In addition to $30,000 toward graduate education, the coveted Truman award has given UW-Madison’s Elizabeth Doyle experiences that are positively impacting her life, education, and hometown of Verona, WI.
In spring 2015, CNPL major Elizabeth Doyle received the Harry S. Truman Scholarship for undergraduates planning careers in public service leadership. Just a month after the award announcement, Elizabeth found herself at spending a week at William Jewell College in Liberty, Missouri, gathering with the other 2015 scholarship recipients, living on campus, networking, meeting with former scholars, analyzing public policies, and volunteering.
“I didn’t realize what a robust community the Truman Foundation fosters,” Elizabeth states. “One of the most important factors in success in the public sector is having a network for sharing ideas and complementary services. I believe being a part of this community will be an invaluable asset as my career moves forward.”
Travel to the Truman Summer Institute
Elizabeth’s networking opportunities continue well into 2016. From June through July, she is attending the Truman Foundations’ Summer Institute in Washington, D.C., which includes an eight-week public service internship, seminars on national politics and policy making, meetings with former scholars and public servants, and scholar-led presentations. Her internship is with the nonprofit City First Enterprise. “They are a leading organization in supporting affordable housing and community based development in D.C.,” explains Elizabeth, who works on similar issues in her hometown of Verona, WI, where she serves as city council president and is on the Dane County Housing Initiative steering committee.
The experience will also be memorable for her family. Once school is out in Verona, Elizabeth’s mother and nine-year-old daughter will join her. “She is excited about the trip,” she states about her daughter, Zoe. “I’ll be busy during the week but in the evenings and weekends we’ll have time together to see museums and more of D.C.”
Studying Public Affairs at UW-Madison
Back in Madison, Elizabeth is working to complete her master’s studies at highly ranked Robert M. La Follette School of Public Affairs. She envisions herself in the future working as a public servant in the state. “Despite opportunities to work on the federal level, I still believe I can make the greatest impact by staying in Wisconsin,” she explains. “The more experience I accumulate with local government, the more its importance is reinforced. The decisions made at this level have a profound impact on people’s daily lives. Many policies that are being perpetuated here do not serve the majority of residents and forsake long-term implications for short-term gains when it comes to housing, transportation, and education.”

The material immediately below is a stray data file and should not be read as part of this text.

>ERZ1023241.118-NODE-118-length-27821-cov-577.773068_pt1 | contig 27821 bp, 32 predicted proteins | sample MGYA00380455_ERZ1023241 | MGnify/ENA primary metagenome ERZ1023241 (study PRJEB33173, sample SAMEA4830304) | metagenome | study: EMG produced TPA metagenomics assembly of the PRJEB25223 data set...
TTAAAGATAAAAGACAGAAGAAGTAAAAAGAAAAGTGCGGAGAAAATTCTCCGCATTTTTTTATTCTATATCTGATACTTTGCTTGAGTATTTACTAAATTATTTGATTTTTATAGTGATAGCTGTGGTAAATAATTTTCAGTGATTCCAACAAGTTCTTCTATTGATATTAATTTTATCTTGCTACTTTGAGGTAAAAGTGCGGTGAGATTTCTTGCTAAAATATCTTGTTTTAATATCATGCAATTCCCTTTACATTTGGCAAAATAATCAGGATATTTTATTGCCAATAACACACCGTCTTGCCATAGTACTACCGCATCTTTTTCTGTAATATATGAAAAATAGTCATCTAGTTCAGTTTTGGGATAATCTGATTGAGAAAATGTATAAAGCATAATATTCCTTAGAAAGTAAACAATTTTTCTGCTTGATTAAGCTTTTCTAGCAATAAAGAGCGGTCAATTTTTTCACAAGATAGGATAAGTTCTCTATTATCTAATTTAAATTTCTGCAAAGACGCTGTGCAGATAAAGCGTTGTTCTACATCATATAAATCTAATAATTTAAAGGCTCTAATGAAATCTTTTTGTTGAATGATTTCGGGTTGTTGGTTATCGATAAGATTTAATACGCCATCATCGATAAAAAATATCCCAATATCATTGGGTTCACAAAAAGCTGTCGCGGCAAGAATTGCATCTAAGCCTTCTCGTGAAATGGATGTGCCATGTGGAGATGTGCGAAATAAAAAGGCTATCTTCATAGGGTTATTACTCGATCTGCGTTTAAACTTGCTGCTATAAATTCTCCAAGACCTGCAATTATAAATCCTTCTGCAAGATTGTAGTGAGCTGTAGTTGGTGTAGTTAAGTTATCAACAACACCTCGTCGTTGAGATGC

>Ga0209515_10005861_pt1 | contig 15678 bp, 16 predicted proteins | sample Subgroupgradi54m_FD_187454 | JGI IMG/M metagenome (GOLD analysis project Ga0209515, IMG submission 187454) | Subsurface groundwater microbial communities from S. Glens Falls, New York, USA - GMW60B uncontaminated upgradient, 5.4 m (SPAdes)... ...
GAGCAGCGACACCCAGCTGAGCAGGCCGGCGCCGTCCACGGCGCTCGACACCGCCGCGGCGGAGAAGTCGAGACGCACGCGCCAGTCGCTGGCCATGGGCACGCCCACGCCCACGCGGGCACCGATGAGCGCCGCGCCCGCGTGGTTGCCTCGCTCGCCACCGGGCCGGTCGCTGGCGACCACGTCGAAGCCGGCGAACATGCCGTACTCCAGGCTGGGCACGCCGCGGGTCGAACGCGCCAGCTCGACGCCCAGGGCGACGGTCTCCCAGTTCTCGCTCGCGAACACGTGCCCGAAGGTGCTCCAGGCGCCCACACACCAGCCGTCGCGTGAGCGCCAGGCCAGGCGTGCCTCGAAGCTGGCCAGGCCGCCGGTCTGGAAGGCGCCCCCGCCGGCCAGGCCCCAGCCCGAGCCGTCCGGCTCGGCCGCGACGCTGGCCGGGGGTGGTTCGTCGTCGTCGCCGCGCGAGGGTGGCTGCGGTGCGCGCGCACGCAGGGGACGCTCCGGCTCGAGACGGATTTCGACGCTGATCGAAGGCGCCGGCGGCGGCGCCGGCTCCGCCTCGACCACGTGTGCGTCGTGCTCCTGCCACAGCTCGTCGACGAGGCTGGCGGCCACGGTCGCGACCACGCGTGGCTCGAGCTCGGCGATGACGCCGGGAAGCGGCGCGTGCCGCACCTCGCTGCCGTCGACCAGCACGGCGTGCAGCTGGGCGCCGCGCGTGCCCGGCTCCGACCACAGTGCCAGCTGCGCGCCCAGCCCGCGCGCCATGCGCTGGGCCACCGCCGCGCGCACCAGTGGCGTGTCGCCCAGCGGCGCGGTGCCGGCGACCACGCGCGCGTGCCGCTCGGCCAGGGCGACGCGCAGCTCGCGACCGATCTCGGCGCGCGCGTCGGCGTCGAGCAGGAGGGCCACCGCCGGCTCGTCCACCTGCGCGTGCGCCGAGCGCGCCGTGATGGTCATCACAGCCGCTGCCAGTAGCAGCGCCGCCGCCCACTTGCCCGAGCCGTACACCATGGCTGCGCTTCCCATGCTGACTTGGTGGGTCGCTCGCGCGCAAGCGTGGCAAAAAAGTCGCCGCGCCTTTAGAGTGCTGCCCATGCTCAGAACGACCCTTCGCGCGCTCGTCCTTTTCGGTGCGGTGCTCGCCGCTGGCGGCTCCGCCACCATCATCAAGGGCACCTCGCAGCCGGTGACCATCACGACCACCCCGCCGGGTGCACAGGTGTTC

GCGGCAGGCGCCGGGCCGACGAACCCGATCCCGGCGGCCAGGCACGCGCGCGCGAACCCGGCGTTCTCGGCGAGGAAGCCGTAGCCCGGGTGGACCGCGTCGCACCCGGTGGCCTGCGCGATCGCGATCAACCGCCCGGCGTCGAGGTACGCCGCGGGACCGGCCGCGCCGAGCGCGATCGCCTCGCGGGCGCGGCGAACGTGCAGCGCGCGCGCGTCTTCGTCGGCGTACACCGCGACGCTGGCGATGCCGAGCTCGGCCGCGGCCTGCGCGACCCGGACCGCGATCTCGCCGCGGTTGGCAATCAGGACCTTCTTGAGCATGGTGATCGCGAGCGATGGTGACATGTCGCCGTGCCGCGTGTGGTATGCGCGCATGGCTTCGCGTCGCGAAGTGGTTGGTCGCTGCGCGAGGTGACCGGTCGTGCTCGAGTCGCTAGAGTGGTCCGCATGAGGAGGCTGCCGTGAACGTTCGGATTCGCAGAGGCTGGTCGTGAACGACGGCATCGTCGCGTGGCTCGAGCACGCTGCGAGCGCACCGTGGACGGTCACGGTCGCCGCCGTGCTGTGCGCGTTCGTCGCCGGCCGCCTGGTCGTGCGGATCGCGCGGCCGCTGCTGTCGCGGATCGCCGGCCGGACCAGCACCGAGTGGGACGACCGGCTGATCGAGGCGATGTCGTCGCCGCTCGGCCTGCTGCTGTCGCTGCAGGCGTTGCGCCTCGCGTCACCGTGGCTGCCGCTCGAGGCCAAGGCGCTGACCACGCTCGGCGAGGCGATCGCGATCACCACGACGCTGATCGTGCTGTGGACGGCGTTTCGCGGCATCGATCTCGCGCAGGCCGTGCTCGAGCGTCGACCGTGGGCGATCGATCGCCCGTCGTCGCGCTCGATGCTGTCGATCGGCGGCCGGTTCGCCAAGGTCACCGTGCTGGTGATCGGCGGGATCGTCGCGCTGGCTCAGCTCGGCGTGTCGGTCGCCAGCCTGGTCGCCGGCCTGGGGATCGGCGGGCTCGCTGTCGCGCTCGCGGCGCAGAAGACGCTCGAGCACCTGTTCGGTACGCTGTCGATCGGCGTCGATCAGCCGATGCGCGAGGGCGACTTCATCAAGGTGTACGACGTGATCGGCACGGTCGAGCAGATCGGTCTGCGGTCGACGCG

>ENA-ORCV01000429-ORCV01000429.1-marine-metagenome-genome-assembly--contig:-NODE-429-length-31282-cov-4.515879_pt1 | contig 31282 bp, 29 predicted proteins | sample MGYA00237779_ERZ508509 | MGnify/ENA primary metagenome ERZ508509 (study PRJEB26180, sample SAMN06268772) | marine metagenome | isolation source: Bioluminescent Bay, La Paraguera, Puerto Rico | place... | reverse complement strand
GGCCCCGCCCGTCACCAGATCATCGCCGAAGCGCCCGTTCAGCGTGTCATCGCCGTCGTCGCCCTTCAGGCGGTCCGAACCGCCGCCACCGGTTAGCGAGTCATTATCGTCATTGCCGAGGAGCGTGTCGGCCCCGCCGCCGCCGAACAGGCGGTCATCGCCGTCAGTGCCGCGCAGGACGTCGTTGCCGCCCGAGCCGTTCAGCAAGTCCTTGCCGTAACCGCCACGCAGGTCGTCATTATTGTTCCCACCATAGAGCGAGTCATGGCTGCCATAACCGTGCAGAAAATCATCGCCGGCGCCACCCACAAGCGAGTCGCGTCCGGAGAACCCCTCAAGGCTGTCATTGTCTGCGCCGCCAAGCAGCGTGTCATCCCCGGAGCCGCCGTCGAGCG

Currently, Elizabeth is earning her Master’s degree in public affairs at the LaFollette School of Public Affairs and a Master’s certificate in business, environment, and social responsibility at UW-Madison’s School of Business. She graduated from UW-Madison’s School of Human Ecology in late 2015 with a Community and Nonprofit Leadership Bachelor of Science and plans to walk in the spring 2016 ceremony. “My studies at the School of Human Ecology as well as the LaFollette School of Public Affairs have equipped me with the tools and perspectives necessary to address issues. Now all I have to do is find those in power with the political will to enact them.
From the Truman Scholarship Foundation website:
Elizabeth has had a passion for justice and equity from a young age. Dreams of making an impact on the lives of others and advocating for those without a voice came to fruition through her involvement in community organizing. The experience she gained through volunteering to further health, education, and political campaigns equipped her with the skills to be that advocate. Elizabeth lives in Verona, Wisconsin, with her partner, Thomas, and daughter, Zoe, where she serves as City Council President. She was elected to this position unanimously by her colleagues halfway through her first term as Alderperson making her the first woman in leadership in Verona’s history.
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